54. Creative Technology
  55. Cursor
  56. Data
  57. Database
  58. Data storage device
  59. Debuggers
  60. Demo
  61. Desktop computer
  62. Digital divide
  63. Discussion groups
  64. DNS server
  65. Domain name
  66. DOS
  67. Download
  68. Download manager
  69. DVD-ROM
  70. DVD-RW
  71. E-mail
  72. E-mail spam
  73. File Transfer Protocol
  74. Firewall
  75. Firmware
  76. Flash memory
  77. Floppy disk drive
  78. GNU
  79. GNU General Public License
  80. GNU Project
  81. Google
  82. Google AdWords
  83. Google bomb
  84. Graphics
  85. Graphics card
  86. Hacker
  87. Hacker culture
  88. Hard disk
  89. High-level programming language
  90. Home computer
  91. HTML
  92. Hyperlink
  93. IBM
  94. Image processing
  95. Image scanner
  96. Instant messaging
  97. Instruction
  98. Intel
  99. Intel Core 2
  100. Interface
  101. Internet
  102. Internet bot
  103. Internet Explorer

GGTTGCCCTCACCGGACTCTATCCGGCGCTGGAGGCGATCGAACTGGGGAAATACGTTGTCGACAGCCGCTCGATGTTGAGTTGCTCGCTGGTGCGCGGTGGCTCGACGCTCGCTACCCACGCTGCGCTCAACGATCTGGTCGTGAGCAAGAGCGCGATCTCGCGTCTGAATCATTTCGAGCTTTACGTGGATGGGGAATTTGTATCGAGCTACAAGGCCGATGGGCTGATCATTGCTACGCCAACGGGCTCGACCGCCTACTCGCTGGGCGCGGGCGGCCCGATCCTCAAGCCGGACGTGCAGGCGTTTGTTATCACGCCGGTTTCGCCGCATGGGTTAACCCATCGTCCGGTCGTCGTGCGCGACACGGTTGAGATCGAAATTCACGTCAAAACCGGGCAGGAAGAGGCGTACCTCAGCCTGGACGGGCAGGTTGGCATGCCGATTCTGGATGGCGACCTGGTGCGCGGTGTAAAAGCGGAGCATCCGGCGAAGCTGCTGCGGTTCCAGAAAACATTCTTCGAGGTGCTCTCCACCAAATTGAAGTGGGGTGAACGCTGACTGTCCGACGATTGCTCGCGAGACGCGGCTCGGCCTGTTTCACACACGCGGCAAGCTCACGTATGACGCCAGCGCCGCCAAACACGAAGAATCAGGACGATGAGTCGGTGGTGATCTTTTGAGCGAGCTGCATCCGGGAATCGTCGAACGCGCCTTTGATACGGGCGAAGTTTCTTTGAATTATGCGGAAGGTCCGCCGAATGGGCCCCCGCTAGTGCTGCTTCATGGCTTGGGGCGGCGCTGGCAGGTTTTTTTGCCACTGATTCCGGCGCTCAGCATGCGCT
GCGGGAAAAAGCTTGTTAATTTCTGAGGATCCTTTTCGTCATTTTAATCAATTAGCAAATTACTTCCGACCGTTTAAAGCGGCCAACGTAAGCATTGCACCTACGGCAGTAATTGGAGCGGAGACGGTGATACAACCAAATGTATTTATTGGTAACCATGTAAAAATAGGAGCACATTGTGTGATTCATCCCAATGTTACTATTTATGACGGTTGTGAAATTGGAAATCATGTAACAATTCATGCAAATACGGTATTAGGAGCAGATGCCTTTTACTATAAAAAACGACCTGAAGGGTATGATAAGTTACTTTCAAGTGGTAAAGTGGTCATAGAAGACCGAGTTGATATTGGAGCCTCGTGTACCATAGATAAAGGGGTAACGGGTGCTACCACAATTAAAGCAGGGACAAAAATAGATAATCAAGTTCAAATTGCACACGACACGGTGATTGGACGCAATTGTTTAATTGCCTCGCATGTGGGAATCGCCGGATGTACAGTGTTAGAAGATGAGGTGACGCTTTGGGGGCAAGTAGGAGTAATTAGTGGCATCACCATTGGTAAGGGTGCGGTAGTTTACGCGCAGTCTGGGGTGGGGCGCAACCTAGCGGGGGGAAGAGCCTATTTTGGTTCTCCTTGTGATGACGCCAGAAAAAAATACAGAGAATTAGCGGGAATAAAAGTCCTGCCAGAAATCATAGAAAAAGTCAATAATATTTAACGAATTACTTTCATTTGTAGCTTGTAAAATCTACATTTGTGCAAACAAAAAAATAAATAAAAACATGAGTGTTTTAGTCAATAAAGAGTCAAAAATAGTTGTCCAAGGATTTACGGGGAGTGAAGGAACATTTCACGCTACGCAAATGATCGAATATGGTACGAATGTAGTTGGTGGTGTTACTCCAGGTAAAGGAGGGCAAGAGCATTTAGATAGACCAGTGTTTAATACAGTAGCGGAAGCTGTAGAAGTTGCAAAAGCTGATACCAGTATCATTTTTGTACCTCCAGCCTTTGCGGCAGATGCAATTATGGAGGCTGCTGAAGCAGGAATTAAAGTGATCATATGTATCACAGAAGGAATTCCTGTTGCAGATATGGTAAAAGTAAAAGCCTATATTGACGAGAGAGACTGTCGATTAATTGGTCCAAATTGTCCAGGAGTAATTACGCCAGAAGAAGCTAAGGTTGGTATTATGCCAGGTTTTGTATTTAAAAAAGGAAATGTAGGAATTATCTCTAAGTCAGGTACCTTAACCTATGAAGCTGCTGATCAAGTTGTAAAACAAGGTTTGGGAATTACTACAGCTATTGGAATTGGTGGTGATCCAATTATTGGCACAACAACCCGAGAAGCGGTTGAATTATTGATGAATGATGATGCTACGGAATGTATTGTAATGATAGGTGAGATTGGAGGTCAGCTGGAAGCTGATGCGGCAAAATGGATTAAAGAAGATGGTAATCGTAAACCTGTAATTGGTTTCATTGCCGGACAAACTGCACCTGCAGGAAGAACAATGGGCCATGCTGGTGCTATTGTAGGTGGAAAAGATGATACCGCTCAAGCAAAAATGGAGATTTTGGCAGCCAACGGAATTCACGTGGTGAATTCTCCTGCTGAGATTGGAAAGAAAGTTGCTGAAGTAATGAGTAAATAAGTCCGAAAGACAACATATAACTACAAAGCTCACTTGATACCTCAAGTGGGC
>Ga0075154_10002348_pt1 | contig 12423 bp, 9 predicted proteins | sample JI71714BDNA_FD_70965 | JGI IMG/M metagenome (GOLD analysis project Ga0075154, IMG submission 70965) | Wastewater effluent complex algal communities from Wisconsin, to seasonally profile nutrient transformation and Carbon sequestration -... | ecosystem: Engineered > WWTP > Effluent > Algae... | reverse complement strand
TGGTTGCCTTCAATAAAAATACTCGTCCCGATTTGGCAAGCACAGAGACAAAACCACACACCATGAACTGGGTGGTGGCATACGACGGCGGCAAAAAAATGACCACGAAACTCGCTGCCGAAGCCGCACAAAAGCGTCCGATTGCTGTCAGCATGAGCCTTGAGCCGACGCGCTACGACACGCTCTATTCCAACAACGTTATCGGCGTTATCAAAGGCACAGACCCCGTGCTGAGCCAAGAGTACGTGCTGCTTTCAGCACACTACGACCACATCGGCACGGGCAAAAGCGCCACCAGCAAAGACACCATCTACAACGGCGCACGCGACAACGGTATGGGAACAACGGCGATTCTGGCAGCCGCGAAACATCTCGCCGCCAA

104. Internet protocols
  105. Internet service provider
  106. Interoperability
  107. IP addresses
  108. IPod
  109. Joystick
  110. JPEG
  111. Keyword
  112. Laptop computer
  113. Linux
  114. Linux kernel
  115. Liquid crystal display
  116. List of file formats
  117. List of Google products
  118. Local area network
  119. Logitech
  120. Machine language
  121. Mac OS X
  122. Macromedia Flash
  123. Mainframe computer
  124. Malware
  125. Media center
  126. Media player
  127. Megabyte
  128. Microsoft
  129. Microsoft Windows
  130. Microsoft Word
  131. Mirror site
  132. Modem
  133. Motherboard
  134. Mouse
  135. Mouse pad
  136. Mozilla Firefox
  137. Mp3
  138. MPEG
  139. MPEG-4
  140. Multimedia
  141. Musical Instrument Digital Interface